Now, onto the task at hand, shall we?

Monday has an interesting one – the topic of which we’ve blogged about here previously. Rep. Scott Sales has HB526, which would require the use of regular road salt and prohibit the use of magnesium chloride and calcium chloride on state and county roads. Now..boy. What do you say about this? The bill started out prohibiting salt – and I could see where that was too unspecific, so as originally proposed it has been amended. But amended to prohibit magnesium and calcium chloride? When both are more effective? And road salt is more corrosive? And worse for water quality? What are these people thinking? This is House Appropriations (another crazy place for it – it was originally in House Transportation – and me, I’d love to see this in House Natural Resources) – Samuel Speerschneider the secretary –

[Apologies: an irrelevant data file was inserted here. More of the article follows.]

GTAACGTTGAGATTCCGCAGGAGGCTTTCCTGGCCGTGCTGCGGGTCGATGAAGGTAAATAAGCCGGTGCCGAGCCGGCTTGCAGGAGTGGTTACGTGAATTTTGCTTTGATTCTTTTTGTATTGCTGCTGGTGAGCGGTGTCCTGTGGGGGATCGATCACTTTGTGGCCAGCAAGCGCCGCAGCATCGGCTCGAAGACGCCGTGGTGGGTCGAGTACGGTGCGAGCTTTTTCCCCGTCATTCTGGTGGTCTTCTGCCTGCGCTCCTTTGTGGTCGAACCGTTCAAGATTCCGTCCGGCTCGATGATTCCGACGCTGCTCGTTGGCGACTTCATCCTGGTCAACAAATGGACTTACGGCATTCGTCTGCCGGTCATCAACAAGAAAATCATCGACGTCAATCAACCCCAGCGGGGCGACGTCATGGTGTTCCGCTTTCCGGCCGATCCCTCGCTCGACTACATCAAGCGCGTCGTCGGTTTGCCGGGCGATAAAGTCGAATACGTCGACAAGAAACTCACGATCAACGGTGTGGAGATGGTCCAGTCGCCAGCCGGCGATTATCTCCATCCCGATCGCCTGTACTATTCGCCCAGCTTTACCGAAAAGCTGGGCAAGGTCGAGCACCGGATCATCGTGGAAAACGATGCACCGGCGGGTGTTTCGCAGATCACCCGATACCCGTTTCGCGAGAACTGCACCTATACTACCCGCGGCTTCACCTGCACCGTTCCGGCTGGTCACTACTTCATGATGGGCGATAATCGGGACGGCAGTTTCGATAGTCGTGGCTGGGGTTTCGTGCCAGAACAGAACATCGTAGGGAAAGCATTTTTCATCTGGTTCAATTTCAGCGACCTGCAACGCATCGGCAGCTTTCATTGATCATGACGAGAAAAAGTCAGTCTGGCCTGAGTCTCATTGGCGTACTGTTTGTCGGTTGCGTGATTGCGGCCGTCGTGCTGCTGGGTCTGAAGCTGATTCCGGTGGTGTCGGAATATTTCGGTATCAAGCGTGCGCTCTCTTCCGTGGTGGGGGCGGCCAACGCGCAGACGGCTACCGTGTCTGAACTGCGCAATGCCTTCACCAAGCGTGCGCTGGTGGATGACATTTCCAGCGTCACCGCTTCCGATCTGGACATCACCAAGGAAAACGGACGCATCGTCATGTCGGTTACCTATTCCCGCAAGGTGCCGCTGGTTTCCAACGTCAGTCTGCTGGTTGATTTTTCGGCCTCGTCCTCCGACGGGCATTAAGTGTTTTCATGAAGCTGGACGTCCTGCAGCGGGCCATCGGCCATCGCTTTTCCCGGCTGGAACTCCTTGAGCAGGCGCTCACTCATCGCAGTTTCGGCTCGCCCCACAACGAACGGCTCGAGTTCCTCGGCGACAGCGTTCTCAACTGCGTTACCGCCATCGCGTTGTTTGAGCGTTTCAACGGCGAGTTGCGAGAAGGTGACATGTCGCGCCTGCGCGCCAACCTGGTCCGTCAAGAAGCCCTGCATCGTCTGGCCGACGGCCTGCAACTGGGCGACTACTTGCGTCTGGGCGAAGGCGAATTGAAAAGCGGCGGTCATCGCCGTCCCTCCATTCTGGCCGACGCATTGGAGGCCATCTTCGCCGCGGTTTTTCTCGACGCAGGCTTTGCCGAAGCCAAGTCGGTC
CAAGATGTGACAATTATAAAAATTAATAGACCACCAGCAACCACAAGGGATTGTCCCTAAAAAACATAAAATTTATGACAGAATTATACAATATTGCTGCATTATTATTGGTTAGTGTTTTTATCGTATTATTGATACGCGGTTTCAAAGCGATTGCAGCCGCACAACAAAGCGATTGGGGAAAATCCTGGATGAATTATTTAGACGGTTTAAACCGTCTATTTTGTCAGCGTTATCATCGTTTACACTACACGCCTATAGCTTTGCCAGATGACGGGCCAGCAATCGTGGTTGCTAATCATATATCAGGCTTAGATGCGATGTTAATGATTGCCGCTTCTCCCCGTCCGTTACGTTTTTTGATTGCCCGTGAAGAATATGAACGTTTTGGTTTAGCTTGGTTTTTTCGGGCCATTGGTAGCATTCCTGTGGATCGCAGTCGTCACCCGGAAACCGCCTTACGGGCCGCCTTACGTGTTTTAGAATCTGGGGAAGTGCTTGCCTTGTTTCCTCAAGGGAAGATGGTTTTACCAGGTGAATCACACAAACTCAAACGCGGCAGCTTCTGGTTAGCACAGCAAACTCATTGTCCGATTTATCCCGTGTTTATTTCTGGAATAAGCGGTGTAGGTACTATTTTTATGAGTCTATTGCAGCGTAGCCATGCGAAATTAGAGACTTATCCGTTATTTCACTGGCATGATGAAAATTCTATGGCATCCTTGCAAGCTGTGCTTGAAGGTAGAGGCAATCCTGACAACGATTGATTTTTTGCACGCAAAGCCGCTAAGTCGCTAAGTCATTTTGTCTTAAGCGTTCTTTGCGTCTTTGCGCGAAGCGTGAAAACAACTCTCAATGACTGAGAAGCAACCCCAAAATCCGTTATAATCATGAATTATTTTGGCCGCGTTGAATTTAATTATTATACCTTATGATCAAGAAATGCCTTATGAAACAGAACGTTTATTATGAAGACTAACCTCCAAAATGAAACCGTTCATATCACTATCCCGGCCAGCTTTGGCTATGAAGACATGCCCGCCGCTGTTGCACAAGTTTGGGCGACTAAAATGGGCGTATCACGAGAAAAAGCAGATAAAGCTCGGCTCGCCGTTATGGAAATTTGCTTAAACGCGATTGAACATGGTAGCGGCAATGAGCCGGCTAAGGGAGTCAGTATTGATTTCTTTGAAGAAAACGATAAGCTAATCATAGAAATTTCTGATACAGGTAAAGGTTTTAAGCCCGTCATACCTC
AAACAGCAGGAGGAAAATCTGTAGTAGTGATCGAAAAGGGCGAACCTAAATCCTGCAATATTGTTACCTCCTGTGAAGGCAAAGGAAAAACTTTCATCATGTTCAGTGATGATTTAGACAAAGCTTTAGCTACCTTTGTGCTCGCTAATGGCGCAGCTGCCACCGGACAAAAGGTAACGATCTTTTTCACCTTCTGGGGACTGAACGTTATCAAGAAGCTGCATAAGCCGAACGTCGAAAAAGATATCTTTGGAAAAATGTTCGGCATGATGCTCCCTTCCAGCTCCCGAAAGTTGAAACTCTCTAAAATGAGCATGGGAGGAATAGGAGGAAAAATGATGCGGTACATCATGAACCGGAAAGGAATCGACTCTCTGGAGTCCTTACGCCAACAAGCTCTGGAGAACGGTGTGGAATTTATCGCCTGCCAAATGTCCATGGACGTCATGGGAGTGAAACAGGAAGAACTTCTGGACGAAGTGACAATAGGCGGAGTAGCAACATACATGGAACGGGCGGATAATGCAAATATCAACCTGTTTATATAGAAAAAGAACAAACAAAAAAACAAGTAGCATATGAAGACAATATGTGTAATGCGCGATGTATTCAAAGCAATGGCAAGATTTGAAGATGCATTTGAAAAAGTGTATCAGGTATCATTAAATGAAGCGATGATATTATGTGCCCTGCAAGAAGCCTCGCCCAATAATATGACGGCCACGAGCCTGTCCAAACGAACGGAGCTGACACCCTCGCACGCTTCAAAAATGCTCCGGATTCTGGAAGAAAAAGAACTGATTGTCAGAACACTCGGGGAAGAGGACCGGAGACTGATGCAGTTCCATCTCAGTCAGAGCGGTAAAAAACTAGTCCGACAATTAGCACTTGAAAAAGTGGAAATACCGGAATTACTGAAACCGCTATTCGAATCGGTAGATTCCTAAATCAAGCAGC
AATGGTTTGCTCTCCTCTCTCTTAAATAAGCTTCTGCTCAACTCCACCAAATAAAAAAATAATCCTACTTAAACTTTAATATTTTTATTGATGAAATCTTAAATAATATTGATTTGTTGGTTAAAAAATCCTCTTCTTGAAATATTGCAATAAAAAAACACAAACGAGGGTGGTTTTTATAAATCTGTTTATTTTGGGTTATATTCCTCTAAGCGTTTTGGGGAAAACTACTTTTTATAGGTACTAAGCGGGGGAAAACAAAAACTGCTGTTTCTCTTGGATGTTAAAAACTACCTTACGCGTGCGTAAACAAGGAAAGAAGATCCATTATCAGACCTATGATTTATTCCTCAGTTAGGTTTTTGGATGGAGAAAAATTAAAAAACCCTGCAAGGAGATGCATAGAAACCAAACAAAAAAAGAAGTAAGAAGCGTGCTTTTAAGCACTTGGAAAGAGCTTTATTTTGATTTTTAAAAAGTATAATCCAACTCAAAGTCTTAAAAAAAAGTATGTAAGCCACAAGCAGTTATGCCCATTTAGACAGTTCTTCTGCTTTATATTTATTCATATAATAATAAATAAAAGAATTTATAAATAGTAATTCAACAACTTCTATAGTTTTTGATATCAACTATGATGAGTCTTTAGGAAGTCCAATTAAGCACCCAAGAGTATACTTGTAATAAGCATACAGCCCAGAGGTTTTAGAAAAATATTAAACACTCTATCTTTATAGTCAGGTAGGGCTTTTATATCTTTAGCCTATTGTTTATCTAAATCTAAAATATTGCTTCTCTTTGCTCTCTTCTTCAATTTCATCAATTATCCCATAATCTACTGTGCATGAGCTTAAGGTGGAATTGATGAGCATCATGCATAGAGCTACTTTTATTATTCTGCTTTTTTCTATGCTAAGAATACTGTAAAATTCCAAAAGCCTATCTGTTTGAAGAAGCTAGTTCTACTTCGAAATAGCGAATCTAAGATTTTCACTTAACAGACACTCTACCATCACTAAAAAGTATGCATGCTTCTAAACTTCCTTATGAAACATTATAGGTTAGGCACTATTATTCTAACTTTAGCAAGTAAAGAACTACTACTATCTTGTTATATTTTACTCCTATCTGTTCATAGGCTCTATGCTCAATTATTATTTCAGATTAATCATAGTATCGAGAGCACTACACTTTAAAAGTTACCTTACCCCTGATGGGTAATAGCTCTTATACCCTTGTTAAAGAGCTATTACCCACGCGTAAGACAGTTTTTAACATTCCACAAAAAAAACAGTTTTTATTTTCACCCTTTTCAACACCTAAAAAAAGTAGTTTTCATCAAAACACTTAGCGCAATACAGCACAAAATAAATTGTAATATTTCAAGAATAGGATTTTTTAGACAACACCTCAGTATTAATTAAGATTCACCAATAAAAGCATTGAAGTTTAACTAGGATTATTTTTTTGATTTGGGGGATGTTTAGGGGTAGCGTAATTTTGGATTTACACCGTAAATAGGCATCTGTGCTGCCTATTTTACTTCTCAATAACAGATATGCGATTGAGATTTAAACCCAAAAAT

Here’s another one of those crazy unconstitutional ones: Rep. Joel Boniek has HB246 which would “Exempt(ing) from the federal regulation under the commerce clause of the constitution of the United States a firearm accessory, or ammunition manufactured and retained in Montana”. Honestly. The lunacy. And the waste of time. Boniek and the rest of the loonies that are proposing this kind of stuff should be embarrassed.